I start with the very basics of the larger series, since I generally prefer series works—is there a single main villain over the course of several books, or several individuals? What is the most basic element of their grand plan—or put another way, what does the story ‘feel’ like? Is it a battle, or a criminal investigation, or a family saga? At this stage, I don’t even know how many books it might be or the details of the larger picture, but starting to ask myself if there is a larger picture and what it might be is going to help me when I turn towards the first book.

Because that first book (if it’s a standalone, the only book) is the priority here, and as soon as you’ve got a basic idea of the larger picture, put all your focus on the smaller one. For the most part, whether you’re just starting out in writing or whether you’re aiming right for publication, you have to figure out if there even is a first book here before you figure out the rest. Some might not even think about the rest of the series until writing (or even selling!) the first book, but that open-ended ambiguity always makes me a bit nervous.

When you focus on the book in front of you, once again ask about the shape—is it a criminal case? A romance? A quest? Start vague and work towards concrete decisions. One thing that might help is considering the ending (still without details!)—is it a battle to defeat a villain or thwart their plan? Is it a confession of love and a marriage proposal? Is it a wacky heist?

This might be a good time to consider some “guidepost” works. Now, I want to stress that this isn’t about copying or plagiarising, but about using the most basic sense of structure and influence to find your way. You might have a feeling for if your story is more like Star Wars or Pride and Prejudice, and using those works to determine the feel and structure of the story may help to get a sense of scale, a sense of plot, and a sense of tone.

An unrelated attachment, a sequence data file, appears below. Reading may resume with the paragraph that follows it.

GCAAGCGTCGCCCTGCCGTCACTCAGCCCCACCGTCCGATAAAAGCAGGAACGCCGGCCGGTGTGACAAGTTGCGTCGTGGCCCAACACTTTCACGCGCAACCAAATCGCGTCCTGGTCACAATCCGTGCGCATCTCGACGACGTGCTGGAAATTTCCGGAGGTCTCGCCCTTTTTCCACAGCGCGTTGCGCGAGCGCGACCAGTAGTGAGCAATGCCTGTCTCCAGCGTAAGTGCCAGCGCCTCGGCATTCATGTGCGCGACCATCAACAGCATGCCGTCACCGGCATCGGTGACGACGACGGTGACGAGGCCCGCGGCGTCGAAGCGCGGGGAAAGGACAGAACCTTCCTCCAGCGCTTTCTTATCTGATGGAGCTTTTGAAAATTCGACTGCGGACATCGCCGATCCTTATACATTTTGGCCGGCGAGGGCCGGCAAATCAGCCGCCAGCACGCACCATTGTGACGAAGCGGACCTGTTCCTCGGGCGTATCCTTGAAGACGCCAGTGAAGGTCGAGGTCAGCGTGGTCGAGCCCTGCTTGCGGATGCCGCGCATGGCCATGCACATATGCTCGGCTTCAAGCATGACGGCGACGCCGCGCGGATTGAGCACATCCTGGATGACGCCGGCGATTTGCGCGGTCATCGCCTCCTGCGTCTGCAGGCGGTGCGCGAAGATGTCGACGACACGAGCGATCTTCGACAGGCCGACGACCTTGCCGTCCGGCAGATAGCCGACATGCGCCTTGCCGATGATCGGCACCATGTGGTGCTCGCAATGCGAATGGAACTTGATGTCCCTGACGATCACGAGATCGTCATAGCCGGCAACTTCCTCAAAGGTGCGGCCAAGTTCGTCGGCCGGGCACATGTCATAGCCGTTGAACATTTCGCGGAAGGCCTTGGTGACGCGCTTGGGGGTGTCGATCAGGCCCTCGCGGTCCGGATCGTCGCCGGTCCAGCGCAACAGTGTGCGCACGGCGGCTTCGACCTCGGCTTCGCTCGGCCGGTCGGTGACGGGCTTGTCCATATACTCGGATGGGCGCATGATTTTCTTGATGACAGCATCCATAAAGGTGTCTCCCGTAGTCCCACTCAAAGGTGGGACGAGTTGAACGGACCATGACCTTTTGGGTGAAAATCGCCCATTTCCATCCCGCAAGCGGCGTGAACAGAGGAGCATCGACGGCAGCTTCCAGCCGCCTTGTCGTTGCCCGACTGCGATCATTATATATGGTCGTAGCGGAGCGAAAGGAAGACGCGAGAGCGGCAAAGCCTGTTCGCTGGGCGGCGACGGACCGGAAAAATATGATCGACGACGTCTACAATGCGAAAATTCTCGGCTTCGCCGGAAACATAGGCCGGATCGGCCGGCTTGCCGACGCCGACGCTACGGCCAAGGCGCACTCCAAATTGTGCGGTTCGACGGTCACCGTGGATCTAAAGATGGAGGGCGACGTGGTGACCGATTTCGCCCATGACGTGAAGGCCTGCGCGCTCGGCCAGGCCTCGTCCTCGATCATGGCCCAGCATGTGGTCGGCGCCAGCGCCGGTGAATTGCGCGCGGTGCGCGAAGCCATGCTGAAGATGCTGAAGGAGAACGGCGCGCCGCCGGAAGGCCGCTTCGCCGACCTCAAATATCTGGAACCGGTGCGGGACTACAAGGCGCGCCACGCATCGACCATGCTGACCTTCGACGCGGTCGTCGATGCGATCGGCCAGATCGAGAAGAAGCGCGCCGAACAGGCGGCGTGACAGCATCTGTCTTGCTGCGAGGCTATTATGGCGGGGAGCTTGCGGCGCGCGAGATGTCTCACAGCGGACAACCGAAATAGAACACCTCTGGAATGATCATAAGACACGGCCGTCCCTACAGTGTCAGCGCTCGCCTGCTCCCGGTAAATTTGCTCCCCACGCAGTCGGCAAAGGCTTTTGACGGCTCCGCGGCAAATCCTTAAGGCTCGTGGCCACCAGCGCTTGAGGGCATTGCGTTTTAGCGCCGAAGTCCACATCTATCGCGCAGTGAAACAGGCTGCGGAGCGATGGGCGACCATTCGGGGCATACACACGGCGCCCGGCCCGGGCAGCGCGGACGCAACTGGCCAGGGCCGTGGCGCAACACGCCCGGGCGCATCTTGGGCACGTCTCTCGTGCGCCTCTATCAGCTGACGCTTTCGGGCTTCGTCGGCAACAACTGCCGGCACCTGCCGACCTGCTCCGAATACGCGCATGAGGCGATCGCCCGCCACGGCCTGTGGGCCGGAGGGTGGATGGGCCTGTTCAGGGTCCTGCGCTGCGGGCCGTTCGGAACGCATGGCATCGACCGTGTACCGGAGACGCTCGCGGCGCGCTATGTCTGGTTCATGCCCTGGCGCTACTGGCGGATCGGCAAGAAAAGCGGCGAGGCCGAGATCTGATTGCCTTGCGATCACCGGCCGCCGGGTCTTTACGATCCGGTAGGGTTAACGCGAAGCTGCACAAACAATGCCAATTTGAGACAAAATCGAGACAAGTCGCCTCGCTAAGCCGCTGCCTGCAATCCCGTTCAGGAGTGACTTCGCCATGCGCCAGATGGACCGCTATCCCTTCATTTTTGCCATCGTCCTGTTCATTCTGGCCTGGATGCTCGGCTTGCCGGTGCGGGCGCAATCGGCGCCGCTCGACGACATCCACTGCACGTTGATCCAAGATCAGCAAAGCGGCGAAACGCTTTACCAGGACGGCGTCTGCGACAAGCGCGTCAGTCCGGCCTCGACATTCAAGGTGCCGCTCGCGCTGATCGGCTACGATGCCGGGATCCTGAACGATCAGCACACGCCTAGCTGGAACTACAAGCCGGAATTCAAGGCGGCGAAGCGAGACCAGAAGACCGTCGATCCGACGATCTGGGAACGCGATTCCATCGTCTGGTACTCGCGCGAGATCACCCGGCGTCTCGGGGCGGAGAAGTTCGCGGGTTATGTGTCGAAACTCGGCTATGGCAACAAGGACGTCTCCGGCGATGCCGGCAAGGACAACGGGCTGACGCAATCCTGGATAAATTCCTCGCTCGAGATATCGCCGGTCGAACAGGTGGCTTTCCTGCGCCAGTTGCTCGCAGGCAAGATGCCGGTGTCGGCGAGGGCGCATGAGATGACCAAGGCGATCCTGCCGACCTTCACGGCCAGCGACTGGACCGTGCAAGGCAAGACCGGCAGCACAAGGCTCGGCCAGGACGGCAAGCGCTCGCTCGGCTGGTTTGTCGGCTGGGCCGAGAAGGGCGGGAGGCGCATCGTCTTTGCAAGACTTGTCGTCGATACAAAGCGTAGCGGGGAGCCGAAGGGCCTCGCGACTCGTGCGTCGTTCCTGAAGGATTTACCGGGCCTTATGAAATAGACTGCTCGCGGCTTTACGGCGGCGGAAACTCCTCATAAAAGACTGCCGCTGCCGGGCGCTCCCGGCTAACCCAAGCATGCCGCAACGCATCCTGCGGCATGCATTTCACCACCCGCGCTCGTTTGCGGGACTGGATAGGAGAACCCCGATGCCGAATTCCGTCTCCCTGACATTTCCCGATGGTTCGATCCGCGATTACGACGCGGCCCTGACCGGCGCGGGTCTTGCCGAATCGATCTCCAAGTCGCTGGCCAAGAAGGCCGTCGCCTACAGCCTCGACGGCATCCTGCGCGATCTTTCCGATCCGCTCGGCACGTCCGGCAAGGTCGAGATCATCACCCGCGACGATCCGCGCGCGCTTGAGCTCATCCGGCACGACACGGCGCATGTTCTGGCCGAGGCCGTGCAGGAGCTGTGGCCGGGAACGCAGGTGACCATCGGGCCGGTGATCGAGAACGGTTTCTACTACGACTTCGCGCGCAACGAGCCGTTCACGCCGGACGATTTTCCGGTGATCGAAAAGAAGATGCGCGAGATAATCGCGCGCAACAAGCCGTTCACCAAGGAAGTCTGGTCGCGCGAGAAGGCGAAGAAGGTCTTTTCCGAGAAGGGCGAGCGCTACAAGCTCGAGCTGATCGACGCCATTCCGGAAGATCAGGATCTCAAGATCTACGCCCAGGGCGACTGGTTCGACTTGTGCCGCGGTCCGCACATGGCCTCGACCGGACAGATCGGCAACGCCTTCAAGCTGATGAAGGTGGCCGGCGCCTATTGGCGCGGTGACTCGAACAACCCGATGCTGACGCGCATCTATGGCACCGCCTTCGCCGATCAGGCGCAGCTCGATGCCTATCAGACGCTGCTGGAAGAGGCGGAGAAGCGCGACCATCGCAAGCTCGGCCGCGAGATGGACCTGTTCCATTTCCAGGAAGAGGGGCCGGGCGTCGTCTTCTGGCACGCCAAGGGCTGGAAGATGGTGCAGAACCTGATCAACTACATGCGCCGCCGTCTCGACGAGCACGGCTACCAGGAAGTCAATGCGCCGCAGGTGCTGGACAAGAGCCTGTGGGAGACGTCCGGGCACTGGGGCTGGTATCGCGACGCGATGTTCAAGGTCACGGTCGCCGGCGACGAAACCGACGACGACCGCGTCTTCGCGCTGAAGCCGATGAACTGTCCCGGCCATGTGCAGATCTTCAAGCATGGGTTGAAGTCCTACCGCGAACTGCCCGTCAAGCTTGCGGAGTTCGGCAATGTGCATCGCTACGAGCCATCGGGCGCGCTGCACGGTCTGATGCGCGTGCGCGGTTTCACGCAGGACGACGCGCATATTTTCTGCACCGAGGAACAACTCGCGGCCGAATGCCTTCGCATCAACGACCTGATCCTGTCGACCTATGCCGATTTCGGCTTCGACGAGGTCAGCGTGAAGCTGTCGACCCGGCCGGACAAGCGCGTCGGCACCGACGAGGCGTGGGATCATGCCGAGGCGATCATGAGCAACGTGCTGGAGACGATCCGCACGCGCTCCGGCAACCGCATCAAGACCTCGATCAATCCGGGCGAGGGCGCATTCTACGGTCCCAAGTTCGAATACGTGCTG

Right now, just start asking questions. You don’t need all the answers yet.

Start picking the details—setting and character.

Some stories have a built-in sense of setting, whether it’s a Regency romance that’s going to take place at manor houses and elegant balls, or a quest that’s going to roam through forests and over mountains in a fantasy world. Some are more open-ended: you know you want to write a police procedural, but are they digging through the trash-laden underbelly of the big city or following cats around libraries in a quirky village? This is where tone and genre is going to come in, but even then you may still have to narrow it down through choices—a boarding school or a cult compound? A space station or an alien planet? A yellow brick road or a beast’s castle?

Character can be even trickier or easier, depending on where your interests and skillsets lie. Start with the protagonist(s), and the major characters around them—love interest, partner, family, colleagues, etc. (more on villains in a minute). Get a sense of personality, of purpose, and most importantly, plot relevance. For the protagonist, the question is: why them? Are they just a random cop assigned to the case, or are they related to the victim? Are they the chosen one destined to fight the big bad, or are they determined to avenge their parents’ death even with their limited skills? Are they in the wrong place at the wrong time when they bump into their new boss, or are they leaving angry notes for their surprisingly cute neighbor because they happen to live next door?

Probably the most important (though sometimes difficult) question with a protagonist is: are they random, or are they special? This has a lot more relevance in some kinds of plots than others; romantic protagonists can often be random—because their relationship isn’t changing the world (except maybe their world), it can be based on coincidence and not strain credulity. But if you need your protagonist to be the only one in the universe who can defeat the big bad that everyone else is trying to stop, then there generally needs to be a reason. That’s a whole other post, because it’s difficult to avoid cliché in this arena, but it’s something to think about as you consider character and plot.